The Fire Salamander

Being part of the new funded Collaborative Research Center, we will investigate niche conformance in fire salamander larvae within the next four years.

The habitat has a strong influuence on risk taking behaviour – this is the result of our latest fire salamander paper, published in Ethology. Using two different risk taking tests we showed that fire salamanders originating from ponds sought shelter more often than larvae from streams.

Ethology Salamander Paper

Two test setups to test for risk taking behaviour in fire salamander larvae. (a) the shelter emergence test and (b) the shelter seeking test

The amount of yellow is dependent on early nutritional conditions. Being more yellowish seems to be advantageous for metamorphosed fire salamanders, as clay models with more yellow have a lower attack rate compared to clay models with less yellow. If you are interested in this please find our recent paper here published in Amphibia-Reptilia.

Figure 3

Sibling pair of fire salamanders, reared under different nutritional conditions during the larval phase – suboptimal nutritional conditions (left) vs. superior nutritional conditions (right).

I investigate the impact of assortative mating and a potential influence of chemical cues on speciation in a recently diverging fire salamander population. Female fire salamanders, Salamandra salamandra, usually deposit fully developed larvae intFire salamander (Salamandra salamandra)o first order streams, however in the absence of these specific deposition habitats, females also use temporary ponds.Genetic analysis revealed that two genetic clusters exist which can be linked to the larval habitat. Fire salamanders are only aquatic during the larval stage and adults of both genetic clusters, i.e. larval habitat types can be found together. I investigated whether fire salamanders mate assortativley with respect to their habitat type to prevent gene flow and to maintain the two genetic clusters and whether chemical cues are involved in mate recognition.

In a recent paper we investigated whether fire salamander females exhibit different larval deposition strategies with respect to their habitat linked genotype. We observed that females differed in larval deposition behaviour and maternal investment. Pond-type females extended larval deposition over an increased time period and tended to exhibit more deposition events compared with stream-type females. Over successive deposition events, the body condition of larvae deposited by stream-type females decreased faster than that of larvae deposited by pond-type females (Caspers et al. 2015).

Media Coverage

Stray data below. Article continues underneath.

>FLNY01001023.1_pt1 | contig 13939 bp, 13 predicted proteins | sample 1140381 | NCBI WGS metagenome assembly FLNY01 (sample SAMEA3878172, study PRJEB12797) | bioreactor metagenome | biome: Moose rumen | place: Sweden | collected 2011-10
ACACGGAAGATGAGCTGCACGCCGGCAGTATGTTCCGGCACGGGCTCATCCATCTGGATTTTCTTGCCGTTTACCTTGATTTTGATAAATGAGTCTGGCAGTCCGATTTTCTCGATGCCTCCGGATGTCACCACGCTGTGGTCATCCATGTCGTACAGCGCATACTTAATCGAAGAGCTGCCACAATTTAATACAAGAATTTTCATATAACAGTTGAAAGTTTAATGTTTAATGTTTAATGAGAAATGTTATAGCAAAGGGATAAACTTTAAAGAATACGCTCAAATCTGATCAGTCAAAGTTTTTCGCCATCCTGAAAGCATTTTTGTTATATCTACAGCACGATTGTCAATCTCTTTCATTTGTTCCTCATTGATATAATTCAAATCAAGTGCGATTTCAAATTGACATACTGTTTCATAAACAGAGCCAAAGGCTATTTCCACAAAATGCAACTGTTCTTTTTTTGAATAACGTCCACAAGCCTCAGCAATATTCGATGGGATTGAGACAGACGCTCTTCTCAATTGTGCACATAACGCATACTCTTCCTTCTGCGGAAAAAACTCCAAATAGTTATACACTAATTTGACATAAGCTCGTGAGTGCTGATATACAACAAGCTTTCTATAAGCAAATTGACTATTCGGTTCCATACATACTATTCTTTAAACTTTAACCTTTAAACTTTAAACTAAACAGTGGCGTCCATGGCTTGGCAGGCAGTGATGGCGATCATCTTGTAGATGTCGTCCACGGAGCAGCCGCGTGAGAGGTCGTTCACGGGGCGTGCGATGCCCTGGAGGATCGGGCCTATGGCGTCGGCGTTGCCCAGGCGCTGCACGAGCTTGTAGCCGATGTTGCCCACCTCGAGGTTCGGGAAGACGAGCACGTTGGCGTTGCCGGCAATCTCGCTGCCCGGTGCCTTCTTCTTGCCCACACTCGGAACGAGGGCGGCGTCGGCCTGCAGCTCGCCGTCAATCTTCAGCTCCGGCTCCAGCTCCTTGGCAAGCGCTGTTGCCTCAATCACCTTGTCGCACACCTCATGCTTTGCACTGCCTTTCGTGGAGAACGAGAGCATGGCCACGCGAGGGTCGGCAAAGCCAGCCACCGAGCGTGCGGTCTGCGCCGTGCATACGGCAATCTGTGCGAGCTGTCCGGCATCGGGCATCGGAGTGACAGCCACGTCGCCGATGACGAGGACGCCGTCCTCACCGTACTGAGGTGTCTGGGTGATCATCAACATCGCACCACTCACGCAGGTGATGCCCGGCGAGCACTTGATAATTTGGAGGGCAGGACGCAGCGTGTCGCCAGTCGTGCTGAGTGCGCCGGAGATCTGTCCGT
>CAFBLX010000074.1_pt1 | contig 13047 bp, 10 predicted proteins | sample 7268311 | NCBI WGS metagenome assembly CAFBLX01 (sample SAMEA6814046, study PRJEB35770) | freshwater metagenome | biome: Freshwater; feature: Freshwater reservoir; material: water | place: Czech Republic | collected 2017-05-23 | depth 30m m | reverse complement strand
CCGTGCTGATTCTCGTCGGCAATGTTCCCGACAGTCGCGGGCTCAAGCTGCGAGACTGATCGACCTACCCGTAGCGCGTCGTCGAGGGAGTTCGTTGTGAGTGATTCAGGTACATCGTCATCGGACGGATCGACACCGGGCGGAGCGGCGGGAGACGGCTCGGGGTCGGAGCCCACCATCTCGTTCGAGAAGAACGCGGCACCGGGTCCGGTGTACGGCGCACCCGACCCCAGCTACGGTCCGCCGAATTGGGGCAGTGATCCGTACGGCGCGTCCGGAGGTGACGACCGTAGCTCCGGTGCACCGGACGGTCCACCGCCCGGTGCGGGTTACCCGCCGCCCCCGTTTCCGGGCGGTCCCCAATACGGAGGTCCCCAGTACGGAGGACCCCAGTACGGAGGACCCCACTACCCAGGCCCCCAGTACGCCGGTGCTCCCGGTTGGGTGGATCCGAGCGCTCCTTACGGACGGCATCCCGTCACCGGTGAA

sciencedaily 29.11.2013

3Sat Nano “Salamanderfrauen riechen Partner” 30.6.2009

Related Publications

Oswald, P,  Tunnat B, Hahn L, Caspers BA (2020): There’s no place like home: Larval habitat type and size affect risk-taking behaviour in fire salamander larvae (Salamandra salamandra).  Ethology 126:914–921

Caspers BA, Krause ET, Hermanski I,  Wiesbrock C, Kastrup F-W, Steinfartz S (2020) Developmental costs of yellow coloration in fire salamanders and experiments to test the efficiency of yellow as a warning colouration. Amphibia-Reptilia 1:1-13

Sanchez E, Gippner S, Vences M, Preißler K,  Hermanski IJ, Caspers BA, Krause ET, Steinfartz S, Kastrup FW (online) Automatic quantification of colour proportions in dorsal black-and-yellow coloured amphibians, tested on the fire salamander (Salamandra salamandra). Herpetology Notes 11: 73-76

Krause ET, Caspers BA (2016) Long-term consequences of early nutritional conditions on the behaviour and growth of fire salamanders Amphibia-Reptilia 37: 69-77

Caspers BA, Steinfartz S, Krause ET (2015) Larval deposition behaviour and maternal investment of females reflect differential habitat adaptation in a genetically diverging salamander population. Behavioral Ecology and Sociobiology 69:407-413 DOI10.1007/s00265-014-1853-1

Caspers BA, Krause ET, Hendrix R, Kopp M, Rupp O, Rosentreter K, Steinfartz S (2014) The more the better – polyandry and genetic similarity are positively linked to reproductive success in a natural population of terrestrial salamanders (Salamandra salamandra). Molecular Ecology 23:239-250

Krause ET, Caspers BA (2015) The influence of a water current on the larval deposition pattern of females of
a diverging fire salamander population (Salamandra salamandra). Salamandra 51(2):156–160

Ibanez A, Caspers BA, Lopez P, Martin J, Krause ET (2014) Is the reaction to chemical cues of predators affected by age or experience in fire salamanders (Salamandra salamandra)? Amphibia-Reptilia

Krause, E.T., v Engelhardt, N., Steinfartz, S., Trosien, R., & Caspers, B.A. (2013): Ultrasonography as a minimally invasive method to assess pregnancy in the fire salamanders (Salamandra salamandra). Salamandra 49:211-214

Caspers, B.A., & Steinfartz, S. (2011): Preference for the other sex: Olfactory sex recognition in terrestrial fire salamanders (Salamandra salamandra). Amphibia-Reptilia 32:503-508

Krause, E.T., Steinfartz, S., & Caspers, B.A. (2011): Poor-nutritional conditions during the early larval stage reduce risk taking activities of fire salamander larvae (Salamandra salamandra). Ethology 117:416-421

Caspers, B., Junge, C., Weitere, M., & Steinfartz, S. (2009): Habitat adaptation rather than genetic distance correlates with female preference in fire salamanders (Salamandra salamandra). Frontiers in Zoology 6:13